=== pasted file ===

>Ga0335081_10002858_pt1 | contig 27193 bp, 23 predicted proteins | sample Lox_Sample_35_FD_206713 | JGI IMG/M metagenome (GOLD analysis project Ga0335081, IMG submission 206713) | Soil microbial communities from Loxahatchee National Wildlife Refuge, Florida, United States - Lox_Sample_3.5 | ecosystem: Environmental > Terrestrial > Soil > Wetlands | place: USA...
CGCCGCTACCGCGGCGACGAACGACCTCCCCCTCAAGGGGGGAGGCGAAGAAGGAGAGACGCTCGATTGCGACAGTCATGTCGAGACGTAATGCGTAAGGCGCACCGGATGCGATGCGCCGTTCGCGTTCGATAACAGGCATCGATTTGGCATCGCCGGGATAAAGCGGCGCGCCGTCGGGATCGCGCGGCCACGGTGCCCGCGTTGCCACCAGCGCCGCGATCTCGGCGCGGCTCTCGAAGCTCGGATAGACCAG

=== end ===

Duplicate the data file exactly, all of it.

>Ga0335081_10002858_pt1 | contig 27193 bp, 23 predicted proteins | sample Lox_Sample_35_FD_206713 | JGI IMG/M metagenome (GOLD analysis project Ga0335081, IMG submission 206713) | Soil microbial communities from Loxahatchee National Wildlife Refuge, Florida, United States - Lox_Sample_3.5 | ecosystem: Environmental > Terrestrial > Soil > Wetlands | place: USA...
CGCCGCTACCGCGGCGACGAACGACCTCCCCCTCAAGGGGGGAGGCGAAGAAGGAGAGACGCTCGATTGCGACAGTCATGTCGAGACGTAATGCGTAAGGCGCACCGGATGCGATGCGCCGTTCGCGTTCGATAACAGGCATCGATTTGGCATCGCCGGGATAAAGCGGCGCGCCGTCGGGATCGCGCGGCCACGGTGCCCGCGTTGCCACCAGCGCCGCGATCTCGGCGCGGCTCTCGAAGCTCGGATAGACCAG